Creating Communities That Are Safe to Animals
World Small Animal Veterinary Association Congress Proceedings, 2017
Emily Patterson-Kane, PhD
American Veterinary Medical Association, Animal Welfare Division, Schaumburg, IL, USA

Humane Education

Having established that animal abuse is commonly perpetrated by people who are not empathetic towards animals or who are anti-social, it is logical that preventive humane education programs are generally targeted towards correcting these defects.1 There is evidence that programs of this type cause a measurable increase in expressed empathy but longer-term effects on overt behavior are rarely studied and have not been demonstrated.2,3 More generalized educational targets, such as teaching self-regulation and providing knowledge about animals and other cultures, may also be productive targets for educations.

A lack of information about the potential abuse motivations present or developing in a community may impair the match between the prevailing vulnerabilities and the forms of humane education provided. For example, children in environments where they are likely to have unavoidable adverse experiences, programs that focus on source of personal resilience may be important. Also, where anti-social subculture is prevalent, targeted education may “immunize” children against internalizing these messages. Despite these disclaimers, the existing well-designed forms of humane education are often good sources of prosocial role model information about animals and other beneficial features and should be used whenever available.


Improved programs might be developed by employing valid screening and uniform approaches which start to place the response to cruelty more into a public health space. We are currently only beginning to standardized and validate approaches to even basic mental health categories such as psychopathy.4 A number of scales to assess animal abuse propensity are under development and showing promising results (e.g., ATTAS5, AAPS6).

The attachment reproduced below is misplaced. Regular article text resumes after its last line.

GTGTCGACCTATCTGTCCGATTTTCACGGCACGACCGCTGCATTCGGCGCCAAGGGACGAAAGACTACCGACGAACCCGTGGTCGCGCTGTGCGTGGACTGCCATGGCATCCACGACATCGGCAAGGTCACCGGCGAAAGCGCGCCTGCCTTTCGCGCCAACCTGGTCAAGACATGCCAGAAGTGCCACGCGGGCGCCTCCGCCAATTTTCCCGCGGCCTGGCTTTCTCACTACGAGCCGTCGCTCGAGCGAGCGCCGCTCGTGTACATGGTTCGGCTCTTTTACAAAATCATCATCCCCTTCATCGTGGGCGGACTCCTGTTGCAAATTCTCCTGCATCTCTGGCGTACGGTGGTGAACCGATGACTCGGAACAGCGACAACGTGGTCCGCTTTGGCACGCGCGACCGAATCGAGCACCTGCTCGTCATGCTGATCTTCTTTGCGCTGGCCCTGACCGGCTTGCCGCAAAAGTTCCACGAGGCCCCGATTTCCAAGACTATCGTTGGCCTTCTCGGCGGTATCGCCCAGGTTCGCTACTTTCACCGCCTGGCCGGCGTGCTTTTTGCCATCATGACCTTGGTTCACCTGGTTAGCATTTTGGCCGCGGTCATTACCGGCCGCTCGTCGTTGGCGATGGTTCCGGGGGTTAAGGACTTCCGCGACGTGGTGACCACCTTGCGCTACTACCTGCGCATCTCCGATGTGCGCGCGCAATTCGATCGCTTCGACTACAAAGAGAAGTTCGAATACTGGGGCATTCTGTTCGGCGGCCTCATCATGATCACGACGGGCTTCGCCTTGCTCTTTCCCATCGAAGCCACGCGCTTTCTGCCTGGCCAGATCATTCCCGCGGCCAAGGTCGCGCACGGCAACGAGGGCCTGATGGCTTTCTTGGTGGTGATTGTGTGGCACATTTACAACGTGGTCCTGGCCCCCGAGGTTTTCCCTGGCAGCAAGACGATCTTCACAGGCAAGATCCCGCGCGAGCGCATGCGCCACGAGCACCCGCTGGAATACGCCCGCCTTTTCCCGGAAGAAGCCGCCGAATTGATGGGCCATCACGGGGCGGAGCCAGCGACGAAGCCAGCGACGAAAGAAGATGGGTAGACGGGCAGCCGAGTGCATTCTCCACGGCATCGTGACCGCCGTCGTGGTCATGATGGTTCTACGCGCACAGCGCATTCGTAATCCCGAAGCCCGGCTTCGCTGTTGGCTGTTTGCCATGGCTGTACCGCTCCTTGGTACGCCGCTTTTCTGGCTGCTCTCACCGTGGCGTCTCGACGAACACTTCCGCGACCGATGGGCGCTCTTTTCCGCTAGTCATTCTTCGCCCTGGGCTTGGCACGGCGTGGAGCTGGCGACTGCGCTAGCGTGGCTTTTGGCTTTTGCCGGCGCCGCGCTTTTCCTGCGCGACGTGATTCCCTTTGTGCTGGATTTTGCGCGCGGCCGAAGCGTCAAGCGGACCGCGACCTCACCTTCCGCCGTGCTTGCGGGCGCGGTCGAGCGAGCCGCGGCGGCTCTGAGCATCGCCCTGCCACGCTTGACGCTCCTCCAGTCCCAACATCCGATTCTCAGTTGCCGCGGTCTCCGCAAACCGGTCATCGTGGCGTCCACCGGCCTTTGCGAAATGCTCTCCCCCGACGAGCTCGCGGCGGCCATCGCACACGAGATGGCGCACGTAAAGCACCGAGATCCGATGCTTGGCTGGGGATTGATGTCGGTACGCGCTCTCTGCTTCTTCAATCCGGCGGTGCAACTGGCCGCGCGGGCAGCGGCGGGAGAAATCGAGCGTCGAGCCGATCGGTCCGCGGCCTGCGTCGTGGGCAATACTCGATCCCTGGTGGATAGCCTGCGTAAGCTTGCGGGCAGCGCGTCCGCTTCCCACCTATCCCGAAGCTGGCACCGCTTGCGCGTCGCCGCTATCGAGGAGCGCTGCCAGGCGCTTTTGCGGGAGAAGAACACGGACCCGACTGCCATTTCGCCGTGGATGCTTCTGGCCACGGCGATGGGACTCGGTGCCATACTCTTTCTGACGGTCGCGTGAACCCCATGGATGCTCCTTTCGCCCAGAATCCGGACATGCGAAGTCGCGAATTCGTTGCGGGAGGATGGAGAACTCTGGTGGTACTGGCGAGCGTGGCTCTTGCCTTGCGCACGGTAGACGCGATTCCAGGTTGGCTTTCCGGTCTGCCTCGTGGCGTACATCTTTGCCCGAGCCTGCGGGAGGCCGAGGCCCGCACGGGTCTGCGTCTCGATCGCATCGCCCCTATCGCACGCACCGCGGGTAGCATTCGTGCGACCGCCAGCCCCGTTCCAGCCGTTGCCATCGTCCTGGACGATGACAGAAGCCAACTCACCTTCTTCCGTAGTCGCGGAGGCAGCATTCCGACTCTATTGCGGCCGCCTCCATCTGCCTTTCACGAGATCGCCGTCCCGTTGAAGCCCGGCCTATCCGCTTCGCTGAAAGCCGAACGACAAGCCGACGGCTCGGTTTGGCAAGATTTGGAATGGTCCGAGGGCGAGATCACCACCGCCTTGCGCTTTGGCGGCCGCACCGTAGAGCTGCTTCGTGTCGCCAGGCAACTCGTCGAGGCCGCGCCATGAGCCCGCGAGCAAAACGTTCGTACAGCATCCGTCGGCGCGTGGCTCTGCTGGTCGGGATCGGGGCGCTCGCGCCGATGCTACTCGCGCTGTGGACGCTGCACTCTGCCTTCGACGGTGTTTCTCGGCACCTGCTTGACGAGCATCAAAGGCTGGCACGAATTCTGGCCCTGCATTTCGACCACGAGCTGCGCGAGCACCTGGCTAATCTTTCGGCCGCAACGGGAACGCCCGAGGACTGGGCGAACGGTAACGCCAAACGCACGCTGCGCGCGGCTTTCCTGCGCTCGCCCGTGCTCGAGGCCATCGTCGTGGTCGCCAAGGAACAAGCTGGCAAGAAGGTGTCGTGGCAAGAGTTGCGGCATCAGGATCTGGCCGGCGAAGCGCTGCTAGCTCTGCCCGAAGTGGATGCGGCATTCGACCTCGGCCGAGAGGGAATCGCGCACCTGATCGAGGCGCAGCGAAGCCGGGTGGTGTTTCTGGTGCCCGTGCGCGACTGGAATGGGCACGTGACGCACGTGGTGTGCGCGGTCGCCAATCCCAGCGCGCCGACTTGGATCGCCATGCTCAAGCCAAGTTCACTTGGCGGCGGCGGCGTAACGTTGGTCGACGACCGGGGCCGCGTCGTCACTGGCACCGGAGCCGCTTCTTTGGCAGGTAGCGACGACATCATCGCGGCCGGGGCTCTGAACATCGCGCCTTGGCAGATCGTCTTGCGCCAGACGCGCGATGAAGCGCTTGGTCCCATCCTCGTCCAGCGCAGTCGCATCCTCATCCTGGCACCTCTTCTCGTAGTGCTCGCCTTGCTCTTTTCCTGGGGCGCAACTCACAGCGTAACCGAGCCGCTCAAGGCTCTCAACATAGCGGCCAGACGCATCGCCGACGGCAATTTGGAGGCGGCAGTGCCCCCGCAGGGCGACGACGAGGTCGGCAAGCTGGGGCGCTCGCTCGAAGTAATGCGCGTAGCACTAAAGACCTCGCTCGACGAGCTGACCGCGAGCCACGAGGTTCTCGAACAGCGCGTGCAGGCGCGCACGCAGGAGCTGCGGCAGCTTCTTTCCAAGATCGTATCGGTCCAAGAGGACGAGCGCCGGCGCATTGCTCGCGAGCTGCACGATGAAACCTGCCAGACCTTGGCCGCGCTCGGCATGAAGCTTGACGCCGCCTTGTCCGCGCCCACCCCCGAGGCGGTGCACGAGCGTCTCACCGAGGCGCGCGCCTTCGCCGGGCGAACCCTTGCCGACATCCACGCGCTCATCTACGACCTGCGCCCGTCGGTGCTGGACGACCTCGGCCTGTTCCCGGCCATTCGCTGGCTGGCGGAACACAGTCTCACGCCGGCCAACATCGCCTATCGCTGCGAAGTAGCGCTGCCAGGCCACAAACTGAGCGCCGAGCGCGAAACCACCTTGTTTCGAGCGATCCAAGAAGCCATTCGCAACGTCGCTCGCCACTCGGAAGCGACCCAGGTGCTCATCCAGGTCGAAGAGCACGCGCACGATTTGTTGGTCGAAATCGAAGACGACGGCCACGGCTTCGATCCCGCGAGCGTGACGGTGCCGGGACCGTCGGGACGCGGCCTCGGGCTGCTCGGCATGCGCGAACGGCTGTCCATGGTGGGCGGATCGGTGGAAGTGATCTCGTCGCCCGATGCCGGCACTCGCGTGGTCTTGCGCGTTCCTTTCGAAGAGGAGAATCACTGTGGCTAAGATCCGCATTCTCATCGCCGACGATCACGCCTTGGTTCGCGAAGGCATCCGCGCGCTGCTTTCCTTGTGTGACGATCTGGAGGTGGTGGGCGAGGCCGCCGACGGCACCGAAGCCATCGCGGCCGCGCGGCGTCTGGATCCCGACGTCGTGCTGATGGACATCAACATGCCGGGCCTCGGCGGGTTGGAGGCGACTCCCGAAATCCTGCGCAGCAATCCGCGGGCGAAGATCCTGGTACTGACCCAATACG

Ultimately there needs to be a reversal of approach such that screening of the general population is positively motivated and aims to identify how children of all types can find their best success. For example, children who need high energy or even aggressive activities should be given prosocial opportunities that meet these needs. And impulsive or unemotional children are given structured training to help them develop longer-term prosocial goals - while also recognizing and building on each child’s particular strengths and talents.

In animal welfare there is a popular theory that refers to the umwelt of the animal.7 It asserted that each animal is made to engage with the environment in a particular way and fits is optimal environment like a key in the lock, with a seamless dialogue between stimulus, response, and satisfying outcome. The modern human environment tends to fit some idea of the “normal” human that often does not properly embrace human diversity. What we need are environments that are not fixed, but are adaptable and adjustable, and where children and other people with changing needs are offered the best prosocial fit they can possibly have, including the availability of diverse subcultures and special-interest groups.

As a part of this process every effort needs to be made to reduce the unnecessary experience of adverse events, especially by children. But it should be recognized that many people develop extreme traits in what would generally be considered low stress environments. This may be because the normative environment does not meet their needs or they have extreme traits that are innate or acquired very early in life. Generally, well-adjusted families tend to under-react to the signs of a child with extreme traits beginning to struggle in a one­size-fits-all world.

Some of the clearest examples of this come from children with callous, unemotional personalities who begin to display violence. Even without the shortcut of emotional empathy there is growing evidence that children can learn to control impulsive motivations through a cognitive understanding their consequences, but this requires are very different style of teaching and parent that can be challenging for more neurotypical providers to learn. It involves creating explicit incremental lessons to acquire understandings that they themselves learned through very early and unconscious processes.

It is our cultural default to wait too long, tolerate too much, and then respond in punitive ways - triggered by the danger the individual now presents to others. This delayed-punitive response fosters continued denial of the warning signs in other at-risk individuals. Positive screening of a kind that would interrupt this cycle is some way off, but elements of it can be seen in teaching and management methods that recognize neurodiversity, and opportunities available particularly to those with more resources to explore different approaches to mental health and education.

Civic Structures